Zillow Group (
ZG Quick Quote ZG - Free Report) has been under significant pressure since it peaked in mid-February, with its latest earnings report at the beginning of November spelling tragedy almost every way you look at it.
ZG has lost 75% of its value in the past 9 months, and analysts are still bearish on this seemingly mismanaged homebuying application as earnings estimates for the next couple of years drop precipitously, pushing Zillow into a Zacks Rank #5 (Strong Buy).
Overleveraged Operations Reveal A Careless Management Team
Zillow missed big on both its top and bottom-lines in its Q3 earnings report released November 2nd exhibiting its most significant quarterly earnings deficit to date. As the booming housing market cooled off this past quarter, the company accumulated a massive $422 million loss in its Zillow Offers segment (digital house flipping) as it buys too much too fast. Offers' one-quarter loss almost doubled its total 2020 losses.
This led to management's abrupt move to completely exit the iBuying game (aka Zillow Offers), the catalyst for this bearish write-up. Zillow's co-founder & CEO Rich Barton cited the volatility and unpredictability of forecasting home prices as the primary reasoning for winding down Zillow Offers.
This significant operational shift came out of left-field, with the prior quarter's report highlighting the success of the Zillow Offers division. This digital real estate giant's AI-powered software for buying and selling homes was overpaying for thousands of homes, leading to this sudden business transformation. Zillow announced that it would be cutting its staff by 25% (roughly 2,000 employees) to pare future losses and will be off-loading the nearly 10 thousand homes currently in its inventory in the coming quarters (likely for a loss).
It's ironic because when Zillow Offers was initially announced that its plans to enter the iBuying business in 2018, most of its investors ran for the, cutting the price of ZG in half that year. The digital house flipping game is risky because of the extreme amount of leverage required to execute the level of real estate ownership Zillow had eventually come to.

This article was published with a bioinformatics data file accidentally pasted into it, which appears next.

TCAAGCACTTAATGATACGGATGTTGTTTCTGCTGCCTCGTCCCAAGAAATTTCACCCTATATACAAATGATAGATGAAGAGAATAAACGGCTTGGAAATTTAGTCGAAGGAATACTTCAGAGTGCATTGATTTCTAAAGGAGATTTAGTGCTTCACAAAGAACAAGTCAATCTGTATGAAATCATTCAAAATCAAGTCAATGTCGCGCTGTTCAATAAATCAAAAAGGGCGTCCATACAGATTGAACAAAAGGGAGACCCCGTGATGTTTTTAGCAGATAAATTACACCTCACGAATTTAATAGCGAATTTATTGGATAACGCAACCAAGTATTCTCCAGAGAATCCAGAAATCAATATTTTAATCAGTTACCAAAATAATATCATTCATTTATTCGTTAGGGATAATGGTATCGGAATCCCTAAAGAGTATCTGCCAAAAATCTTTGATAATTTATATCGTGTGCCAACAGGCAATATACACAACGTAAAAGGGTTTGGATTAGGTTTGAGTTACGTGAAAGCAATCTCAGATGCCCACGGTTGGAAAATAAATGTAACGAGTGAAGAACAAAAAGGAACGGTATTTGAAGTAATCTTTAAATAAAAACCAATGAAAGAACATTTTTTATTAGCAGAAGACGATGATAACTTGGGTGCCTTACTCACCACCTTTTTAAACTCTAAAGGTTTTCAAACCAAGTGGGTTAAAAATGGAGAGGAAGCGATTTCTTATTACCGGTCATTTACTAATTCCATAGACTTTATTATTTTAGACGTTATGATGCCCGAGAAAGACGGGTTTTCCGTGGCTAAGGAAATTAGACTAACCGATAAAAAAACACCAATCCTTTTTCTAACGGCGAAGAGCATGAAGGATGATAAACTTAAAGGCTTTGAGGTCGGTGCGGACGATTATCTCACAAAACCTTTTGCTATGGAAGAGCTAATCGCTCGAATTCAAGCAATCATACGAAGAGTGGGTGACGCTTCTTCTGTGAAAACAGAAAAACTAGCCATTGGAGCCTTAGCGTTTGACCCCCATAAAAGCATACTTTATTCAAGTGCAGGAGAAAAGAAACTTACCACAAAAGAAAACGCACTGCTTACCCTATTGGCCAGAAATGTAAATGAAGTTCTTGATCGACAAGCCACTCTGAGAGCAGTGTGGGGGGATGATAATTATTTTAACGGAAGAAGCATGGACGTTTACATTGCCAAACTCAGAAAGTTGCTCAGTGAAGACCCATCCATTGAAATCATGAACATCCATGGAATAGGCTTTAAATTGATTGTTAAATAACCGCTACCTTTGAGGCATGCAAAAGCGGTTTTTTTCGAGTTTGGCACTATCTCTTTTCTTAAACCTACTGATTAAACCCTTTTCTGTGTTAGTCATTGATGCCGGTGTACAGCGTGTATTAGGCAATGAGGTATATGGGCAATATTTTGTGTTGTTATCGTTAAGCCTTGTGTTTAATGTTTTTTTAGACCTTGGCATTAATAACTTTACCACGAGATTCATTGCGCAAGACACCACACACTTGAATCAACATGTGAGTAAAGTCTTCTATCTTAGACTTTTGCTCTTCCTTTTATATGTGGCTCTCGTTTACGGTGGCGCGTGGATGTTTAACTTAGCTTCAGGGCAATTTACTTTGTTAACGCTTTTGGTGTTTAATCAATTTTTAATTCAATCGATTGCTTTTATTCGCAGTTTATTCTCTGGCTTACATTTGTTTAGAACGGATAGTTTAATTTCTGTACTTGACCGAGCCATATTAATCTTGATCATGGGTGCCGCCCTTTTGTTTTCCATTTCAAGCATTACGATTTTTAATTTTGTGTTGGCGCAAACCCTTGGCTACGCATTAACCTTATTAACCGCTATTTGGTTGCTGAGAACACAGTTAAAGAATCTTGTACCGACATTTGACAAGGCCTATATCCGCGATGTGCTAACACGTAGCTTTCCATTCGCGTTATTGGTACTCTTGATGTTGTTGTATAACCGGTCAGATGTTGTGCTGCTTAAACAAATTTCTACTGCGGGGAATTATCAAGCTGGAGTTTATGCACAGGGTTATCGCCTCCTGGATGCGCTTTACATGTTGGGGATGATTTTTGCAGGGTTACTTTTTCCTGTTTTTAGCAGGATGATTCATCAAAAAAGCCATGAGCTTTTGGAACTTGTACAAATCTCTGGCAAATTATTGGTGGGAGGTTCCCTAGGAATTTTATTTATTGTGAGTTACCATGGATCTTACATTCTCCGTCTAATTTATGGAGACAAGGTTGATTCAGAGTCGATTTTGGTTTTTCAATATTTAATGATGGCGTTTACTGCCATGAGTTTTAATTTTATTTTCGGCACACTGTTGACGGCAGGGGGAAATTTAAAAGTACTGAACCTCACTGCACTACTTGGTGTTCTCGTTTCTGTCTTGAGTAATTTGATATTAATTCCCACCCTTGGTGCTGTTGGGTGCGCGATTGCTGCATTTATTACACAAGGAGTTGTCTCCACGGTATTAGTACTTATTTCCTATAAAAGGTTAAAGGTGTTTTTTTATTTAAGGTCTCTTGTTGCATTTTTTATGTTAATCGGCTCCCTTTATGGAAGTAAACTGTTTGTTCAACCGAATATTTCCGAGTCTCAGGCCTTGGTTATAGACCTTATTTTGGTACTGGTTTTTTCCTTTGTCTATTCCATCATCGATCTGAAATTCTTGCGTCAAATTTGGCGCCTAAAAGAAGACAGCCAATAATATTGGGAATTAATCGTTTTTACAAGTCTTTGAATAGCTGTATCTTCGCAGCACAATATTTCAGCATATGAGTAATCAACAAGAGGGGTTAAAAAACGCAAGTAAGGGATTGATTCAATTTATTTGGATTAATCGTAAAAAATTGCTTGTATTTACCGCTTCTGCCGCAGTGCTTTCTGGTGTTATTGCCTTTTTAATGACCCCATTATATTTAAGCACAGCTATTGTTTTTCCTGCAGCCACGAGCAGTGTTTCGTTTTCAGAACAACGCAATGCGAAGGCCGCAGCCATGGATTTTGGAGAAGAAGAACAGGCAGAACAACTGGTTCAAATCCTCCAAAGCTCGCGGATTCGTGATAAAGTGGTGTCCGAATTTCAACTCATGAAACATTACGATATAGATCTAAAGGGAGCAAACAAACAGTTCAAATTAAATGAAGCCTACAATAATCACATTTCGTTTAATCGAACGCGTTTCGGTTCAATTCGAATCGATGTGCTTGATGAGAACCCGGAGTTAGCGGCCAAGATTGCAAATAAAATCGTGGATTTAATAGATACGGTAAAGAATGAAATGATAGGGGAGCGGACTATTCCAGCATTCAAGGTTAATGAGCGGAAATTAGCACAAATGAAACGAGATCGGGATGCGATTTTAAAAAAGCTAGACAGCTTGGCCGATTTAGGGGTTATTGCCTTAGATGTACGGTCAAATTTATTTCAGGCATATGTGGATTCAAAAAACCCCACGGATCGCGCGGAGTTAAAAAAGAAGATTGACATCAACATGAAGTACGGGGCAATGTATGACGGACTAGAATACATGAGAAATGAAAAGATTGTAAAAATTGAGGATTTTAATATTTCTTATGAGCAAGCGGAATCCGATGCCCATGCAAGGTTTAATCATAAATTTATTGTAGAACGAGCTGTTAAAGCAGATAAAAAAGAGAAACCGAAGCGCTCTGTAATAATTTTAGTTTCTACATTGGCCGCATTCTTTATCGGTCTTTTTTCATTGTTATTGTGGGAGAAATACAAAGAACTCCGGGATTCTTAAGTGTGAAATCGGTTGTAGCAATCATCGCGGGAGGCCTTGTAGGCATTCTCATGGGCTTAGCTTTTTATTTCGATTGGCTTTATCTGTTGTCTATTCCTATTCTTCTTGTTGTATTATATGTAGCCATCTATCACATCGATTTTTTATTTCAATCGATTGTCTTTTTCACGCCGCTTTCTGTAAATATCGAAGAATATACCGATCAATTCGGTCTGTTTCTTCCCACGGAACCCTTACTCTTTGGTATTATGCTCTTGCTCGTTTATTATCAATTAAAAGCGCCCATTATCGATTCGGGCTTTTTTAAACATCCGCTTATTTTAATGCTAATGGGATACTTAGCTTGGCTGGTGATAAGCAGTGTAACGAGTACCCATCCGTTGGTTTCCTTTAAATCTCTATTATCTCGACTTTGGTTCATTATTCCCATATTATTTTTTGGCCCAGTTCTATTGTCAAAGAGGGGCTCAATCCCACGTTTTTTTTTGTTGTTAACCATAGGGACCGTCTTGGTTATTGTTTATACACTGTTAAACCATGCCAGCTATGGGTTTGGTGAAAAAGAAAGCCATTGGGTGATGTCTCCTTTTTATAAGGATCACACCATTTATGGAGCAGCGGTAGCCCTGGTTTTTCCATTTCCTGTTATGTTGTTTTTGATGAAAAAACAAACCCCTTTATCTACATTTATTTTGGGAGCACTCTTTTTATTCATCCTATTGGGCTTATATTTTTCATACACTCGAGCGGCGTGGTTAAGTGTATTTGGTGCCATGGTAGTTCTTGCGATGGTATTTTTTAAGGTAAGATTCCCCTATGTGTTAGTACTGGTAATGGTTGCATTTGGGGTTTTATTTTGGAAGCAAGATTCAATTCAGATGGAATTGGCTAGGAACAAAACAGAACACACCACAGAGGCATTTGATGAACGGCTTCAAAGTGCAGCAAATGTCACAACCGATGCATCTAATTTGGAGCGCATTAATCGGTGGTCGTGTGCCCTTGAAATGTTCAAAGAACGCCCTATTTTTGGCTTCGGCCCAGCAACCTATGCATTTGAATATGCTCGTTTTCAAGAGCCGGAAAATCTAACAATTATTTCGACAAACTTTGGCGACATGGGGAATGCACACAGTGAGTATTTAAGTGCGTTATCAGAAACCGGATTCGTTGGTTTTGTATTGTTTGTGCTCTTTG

However, Zillow Offers began showing a robust trend towards profitability amid the pandemic and revealed positive returns in its prior 3 quarterly reports (Q4 2020 to Q2 2021). Investors had begun getting optimistic about the opportunity in this house-flipping market as residential real estate prices across the country continued to skyrocket, and ZG's proprietary model had seemingly proven itself.
Ultimately, Zillow overleveraged its house-flipping operations, which I primarily attribute to blind greed, leading to the stock's recent capitulation. Its Q3 balance sheet revealed that its credit facility borrowing had ballooned 300% in just one year to $2.67 billion, not to mention its total liabilities have nearly doubled. At the same time, its volatile housing inventory exploded with a constant stream of apparently overvalued purchases driving this asset line item's total value to $3.76 billion, 7.7 times its inventory from a year prior.
There is no doubt that Zillow overextended itself in the iBuying space, and now it's paying the price.
Zillow was far from the only iBuying real estate player out there, with start-ups like Opendoor Technologies (
OPEN Quick Quote OPEN - Free Report) and Redfin ( RDFN Quick Quote RDFN - Free Report) engaging in similar business lines. RDFN's share performance is almost an exact mirror image of ZG, while OPEN appears to be the outperformer. We will see if Opendoor can maintain its relative outperformance following its earnings after the bell this evening. What Now?
Investors were slowly walking out the door following the frothy, nearly $50 billion valuation that ZG reached in February. However, now that the stock's most significant topline driver (finally demonstrating positive returns in recent quarters) is being completely abandon, shareholders are sprinting for the exit, while analysts downgrade ZG like there is no tomorrow for this company.
The Pollyanna of market-disrupting innovators, Cathie Wood, has even been dumping ARK Invest ETF (ARKK) ZG stake as management illustrates a lack of competence this past quarter. ARKK has sold out of 83% of its Zillow position following the dreadful Q3 report at the beginning of the month. With dip-buying money managers like this jumping ship, I wouldn't be touching this stock.
Analysts have dropped price targets across the board, with some taking their once lofty projected targets down below its already capitulated price tag. I'm not recommending you short this unpredictable stock, but I would avoid it until its management team can get their ducks in a row.